A New Hope: Rise of the Millennials

With an 18 hours-a-week class schedule and the sometimes 20 hours-a-day work schedule of a residence assistant in Kincannon dormitory, it is understandable that James Buchanan stays busy. But he is also a student in the Croft Institute, as well as a member of the Symphonic Band, Jazz Band, Amnesty International, and the College Democrats at Ole Miss. After that, the rest of his day is ruled by a computer; checking emails, doing blackboard homework, researching projects and reports using the Internet, and of course, the constant need to check his Facebook more than four times a day.

Two weeks ago he was accepted for an internship with U.S. State Department in Washington, D.C.. Someday, he hopes he can make a difference in the world of politics and a failing economy.

Though his story is very unique, James is not alone. A lot of his characteristics are similar to other students his age. That defines him as part of a rising generation now known as “the Millennials.”

Also known as the Net Generation, Generation Y, Echo Boomers, and iGeneration, the Millennials consist primarily of the offspring of the Generation Jones and Baby Boomers. The Millennial timeline of birth ranges between the years 1982 to 2000. Their numbers far outrange that of their Baby Boomer parents, numbering somewhere between 80 million and 95 million.

Ross Haenfler, a University of Mississippi assistant professor of sociology and specialist in youth subcultures, believes the most prominent characteristic of the Millennial generation is how technologically savvy they are. He mostly links that aspect to being plugged in their entire lives.

Many Millennials spend their day either checking facebook, MySpace or twitter feeds. Others go to online forums and video sites like YouTube. When they are not in front of a computer, Millennials either have a cell phone in their hands texting or an MP3 in their ears. Sometimes it is both.

“I think its changing their consciousness. Their ability to multi task is pretty amazing but so is their lack of attention,” Haenfler says, “Technology is almost a compulsion; it’s difficult for students to sit still and not be plugged in.”

According to the authors who wrote the book Millennials Rising, William Strauss and Neil Howe, one of the Millennial generation’s other key strengths is that they are team players. Millennials play in groups and study in groups.

Because of this the Millennials are also the least race-conscious generation in American history. Millennial values encourage unity in dress and speech and ideals, far more than fears regarding diversity issues.

Another aspect Haenfler cites for this generation is that it extends youth well into the 20’s, with fewer individuals wanting to be married, own a family, or a home by their mid 20’s.

“For them it’s no rush, especially when they think they could live into their mid-80s,” Haenfler says.

A number of studies, including new ones by the Center for American Progress in Washington and by Demos, a progressive think tank in New York, have shown that Americans in this age group face a variety of challenges that are tougher than those faced by young adults over the past few decades. Among the challenges are worsening job prospects, lower rates of health insurance coverage and higher levels of debt.

In Strauss’ and Howe’s book The Fourth Turning, they predicted that some event between 2005 and 2010 will signal the beginning of about two decades of chronic fear and struggle. The effects of this event will have led to a point where compromise is no longer seen as a virtue. The Millennial generation will have no choice but to rise to the challenges.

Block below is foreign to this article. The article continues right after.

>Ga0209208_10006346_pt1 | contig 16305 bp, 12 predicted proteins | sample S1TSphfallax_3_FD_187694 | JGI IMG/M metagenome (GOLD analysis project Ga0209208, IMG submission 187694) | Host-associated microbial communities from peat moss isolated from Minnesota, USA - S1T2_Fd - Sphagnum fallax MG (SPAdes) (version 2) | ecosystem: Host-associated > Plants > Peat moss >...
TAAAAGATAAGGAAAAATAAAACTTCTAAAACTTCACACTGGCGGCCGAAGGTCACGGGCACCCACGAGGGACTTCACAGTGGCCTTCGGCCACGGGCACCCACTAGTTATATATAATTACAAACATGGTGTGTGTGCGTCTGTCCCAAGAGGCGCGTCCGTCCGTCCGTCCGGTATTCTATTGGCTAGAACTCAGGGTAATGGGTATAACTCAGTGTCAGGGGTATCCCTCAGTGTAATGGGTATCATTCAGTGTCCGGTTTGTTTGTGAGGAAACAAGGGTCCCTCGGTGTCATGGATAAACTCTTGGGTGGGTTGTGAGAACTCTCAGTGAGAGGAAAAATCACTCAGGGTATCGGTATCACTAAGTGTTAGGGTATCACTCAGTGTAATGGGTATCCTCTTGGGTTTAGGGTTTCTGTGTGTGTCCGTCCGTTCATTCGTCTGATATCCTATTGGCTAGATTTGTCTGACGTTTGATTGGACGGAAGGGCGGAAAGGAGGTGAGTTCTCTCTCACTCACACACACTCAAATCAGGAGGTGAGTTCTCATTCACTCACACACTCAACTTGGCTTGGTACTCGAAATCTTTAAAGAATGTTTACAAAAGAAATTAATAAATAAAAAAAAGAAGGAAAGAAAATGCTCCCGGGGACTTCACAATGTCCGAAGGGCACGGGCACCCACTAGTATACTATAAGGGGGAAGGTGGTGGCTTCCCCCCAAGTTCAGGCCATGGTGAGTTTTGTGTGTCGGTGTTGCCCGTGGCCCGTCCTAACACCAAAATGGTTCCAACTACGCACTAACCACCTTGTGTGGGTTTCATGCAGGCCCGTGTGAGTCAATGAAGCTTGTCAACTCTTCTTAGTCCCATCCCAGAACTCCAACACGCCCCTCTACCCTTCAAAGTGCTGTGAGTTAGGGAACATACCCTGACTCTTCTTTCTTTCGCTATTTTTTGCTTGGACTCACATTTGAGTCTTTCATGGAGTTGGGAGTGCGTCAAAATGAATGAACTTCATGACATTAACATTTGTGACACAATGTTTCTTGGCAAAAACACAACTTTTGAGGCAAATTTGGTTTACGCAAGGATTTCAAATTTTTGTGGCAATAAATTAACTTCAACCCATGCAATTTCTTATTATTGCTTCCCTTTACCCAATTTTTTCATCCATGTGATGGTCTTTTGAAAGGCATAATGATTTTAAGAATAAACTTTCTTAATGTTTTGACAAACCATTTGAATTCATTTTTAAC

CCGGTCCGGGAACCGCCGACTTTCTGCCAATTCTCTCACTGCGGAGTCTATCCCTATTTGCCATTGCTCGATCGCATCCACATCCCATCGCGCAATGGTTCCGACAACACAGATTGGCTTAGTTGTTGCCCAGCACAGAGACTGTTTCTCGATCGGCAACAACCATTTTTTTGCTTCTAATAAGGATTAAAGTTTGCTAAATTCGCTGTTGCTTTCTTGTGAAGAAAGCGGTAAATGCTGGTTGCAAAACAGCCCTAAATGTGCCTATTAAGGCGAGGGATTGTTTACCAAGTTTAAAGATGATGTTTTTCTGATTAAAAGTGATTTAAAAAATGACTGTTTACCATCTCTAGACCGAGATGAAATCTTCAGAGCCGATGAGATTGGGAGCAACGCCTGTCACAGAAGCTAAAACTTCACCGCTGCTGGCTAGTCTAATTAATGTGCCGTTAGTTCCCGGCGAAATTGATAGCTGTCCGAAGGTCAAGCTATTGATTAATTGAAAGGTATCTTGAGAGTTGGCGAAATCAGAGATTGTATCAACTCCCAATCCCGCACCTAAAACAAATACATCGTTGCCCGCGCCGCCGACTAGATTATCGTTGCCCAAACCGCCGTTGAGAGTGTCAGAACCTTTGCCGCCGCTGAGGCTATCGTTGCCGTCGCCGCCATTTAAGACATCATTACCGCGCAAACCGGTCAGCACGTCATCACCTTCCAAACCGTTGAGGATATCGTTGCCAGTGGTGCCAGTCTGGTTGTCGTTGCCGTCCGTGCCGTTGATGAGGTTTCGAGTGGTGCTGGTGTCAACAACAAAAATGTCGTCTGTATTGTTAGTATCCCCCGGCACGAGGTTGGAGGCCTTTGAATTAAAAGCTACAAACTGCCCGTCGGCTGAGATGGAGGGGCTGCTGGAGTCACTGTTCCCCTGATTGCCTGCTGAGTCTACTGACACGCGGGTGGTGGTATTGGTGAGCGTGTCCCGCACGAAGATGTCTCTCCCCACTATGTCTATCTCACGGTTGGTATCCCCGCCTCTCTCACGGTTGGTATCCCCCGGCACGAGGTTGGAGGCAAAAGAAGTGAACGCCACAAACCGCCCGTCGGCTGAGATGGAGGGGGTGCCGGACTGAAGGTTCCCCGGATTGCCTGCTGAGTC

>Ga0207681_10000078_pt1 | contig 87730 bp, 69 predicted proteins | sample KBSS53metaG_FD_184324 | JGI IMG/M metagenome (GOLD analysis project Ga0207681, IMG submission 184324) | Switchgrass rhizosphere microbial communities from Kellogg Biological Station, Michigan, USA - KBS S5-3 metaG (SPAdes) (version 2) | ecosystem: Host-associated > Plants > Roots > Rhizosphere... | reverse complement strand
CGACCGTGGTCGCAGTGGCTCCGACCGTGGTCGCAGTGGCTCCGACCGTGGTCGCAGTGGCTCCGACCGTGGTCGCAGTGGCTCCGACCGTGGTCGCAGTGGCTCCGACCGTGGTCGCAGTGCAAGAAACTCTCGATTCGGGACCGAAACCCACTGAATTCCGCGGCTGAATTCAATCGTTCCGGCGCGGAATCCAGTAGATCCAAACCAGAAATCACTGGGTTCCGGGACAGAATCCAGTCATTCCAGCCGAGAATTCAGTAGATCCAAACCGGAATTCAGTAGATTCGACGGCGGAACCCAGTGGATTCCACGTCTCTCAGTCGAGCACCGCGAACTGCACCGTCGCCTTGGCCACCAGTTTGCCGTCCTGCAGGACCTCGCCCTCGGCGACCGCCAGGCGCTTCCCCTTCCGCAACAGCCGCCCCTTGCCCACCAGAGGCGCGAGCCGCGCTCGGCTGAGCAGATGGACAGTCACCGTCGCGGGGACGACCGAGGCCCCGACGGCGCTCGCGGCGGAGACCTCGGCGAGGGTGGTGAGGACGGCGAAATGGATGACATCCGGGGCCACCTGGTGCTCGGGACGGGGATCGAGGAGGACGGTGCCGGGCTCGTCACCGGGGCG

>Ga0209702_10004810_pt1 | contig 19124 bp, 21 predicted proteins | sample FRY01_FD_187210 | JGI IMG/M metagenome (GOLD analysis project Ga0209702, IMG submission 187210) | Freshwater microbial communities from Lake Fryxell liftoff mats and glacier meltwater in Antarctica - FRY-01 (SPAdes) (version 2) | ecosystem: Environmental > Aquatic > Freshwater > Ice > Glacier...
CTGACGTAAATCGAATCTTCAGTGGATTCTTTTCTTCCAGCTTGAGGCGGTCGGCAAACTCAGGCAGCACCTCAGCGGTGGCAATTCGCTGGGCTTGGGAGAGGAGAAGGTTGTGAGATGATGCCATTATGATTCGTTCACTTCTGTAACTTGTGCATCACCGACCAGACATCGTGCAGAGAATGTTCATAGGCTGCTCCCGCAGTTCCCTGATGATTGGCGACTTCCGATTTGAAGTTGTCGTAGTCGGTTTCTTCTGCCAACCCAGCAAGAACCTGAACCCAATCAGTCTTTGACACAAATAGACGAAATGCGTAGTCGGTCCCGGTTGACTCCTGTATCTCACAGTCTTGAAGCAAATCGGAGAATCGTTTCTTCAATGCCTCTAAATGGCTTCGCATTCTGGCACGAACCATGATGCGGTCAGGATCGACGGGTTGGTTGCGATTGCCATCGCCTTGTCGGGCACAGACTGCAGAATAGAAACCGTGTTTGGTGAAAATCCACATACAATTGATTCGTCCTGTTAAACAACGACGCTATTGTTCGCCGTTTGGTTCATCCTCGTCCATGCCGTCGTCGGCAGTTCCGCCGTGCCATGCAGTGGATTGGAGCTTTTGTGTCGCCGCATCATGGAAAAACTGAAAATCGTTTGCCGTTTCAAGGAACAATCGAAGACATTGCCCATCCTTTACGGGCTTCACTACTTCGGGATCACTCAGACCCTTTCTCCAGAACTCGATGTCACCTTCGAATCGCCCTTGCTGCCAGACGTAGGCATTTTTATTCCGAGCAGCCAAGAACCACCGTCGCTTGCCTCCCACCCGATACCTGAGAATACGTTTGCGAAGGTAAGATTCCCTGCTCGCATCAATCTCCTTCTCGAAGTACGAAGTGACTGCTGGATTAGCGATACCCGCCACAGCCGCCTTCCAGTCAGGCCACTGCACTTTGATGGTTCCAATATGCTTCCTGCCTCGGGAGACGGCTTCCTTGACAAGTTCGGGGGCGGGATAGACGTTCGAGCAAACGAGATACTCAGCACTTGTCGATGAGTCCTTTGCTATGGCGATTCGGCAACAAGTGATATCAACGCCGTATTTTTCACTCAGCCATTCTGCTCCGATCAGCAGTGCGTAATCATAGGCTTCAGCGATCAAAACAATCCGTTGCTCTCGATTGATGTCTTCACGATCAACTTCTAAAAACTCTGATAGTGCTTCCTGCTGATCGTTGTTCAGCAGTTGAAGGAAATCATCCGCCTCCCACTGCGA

The authors make much of the generational structure of the Star Wars characters when it comes to this crisis. The Baby Boomers have become old Obi Wan Kenobi as a Prophet, who defines the confrontation. Han Solo, like Generation X, belongs to a "Nomad" generation that is likely to get most of the dirty work and little of the praise. Luke Skywalker is a Hero, obviously, and he is what the Millennials are to become. The shadow of Luke Skywalker, however, is his own father, Darth Vader. In the prequel to the trilogy, "The Phantom Menace," audiences see Darth Vader as a child, still full of possibility, like the little Millennials now.

“For the average person of this generation, it’s going to be harder to achieve the kind of lifestyle their parents got to have,” Haenfler says, “This is the generation that in their lifetime, environmental and economical problems are going to come to a head. So once they are older and in positions of power, they are going to have to tackle these issues.”

But Haenfler remains hopeful for Millennial’s future.

“You hear a lot about this generation’s wanting to change the world for the better so that is where some of them are finding meaning in contrast with the ramped individualism of the 70-80’s,” Haenfler says, “Many of this generation are interested in giving something back and finding fulfillment in that.”

Millennials are increasingly aware of and engaged in volunteer work, community service, and philanthropic activities. About 67 percent of students said helping others who are in difficult situations is an essential or very important objective, according to UCLA's annual survey, "The American Freshman—National Norms for 2006."

The report also found that 35.2 percent of undergrads think it is important to become leaders, and 42 percent believe it's important to influence social values, which is the highest that measure has been since 1993.

Under all of these circumstances is where students like James come in. With a tedious academic career and a very dreary economic future, he and the rest of his generation has come of age to where soon they will have to use every resource they have available to rise to the challenges of a very uncertain future.

Published: March 9, 2009
the Daily Mississippian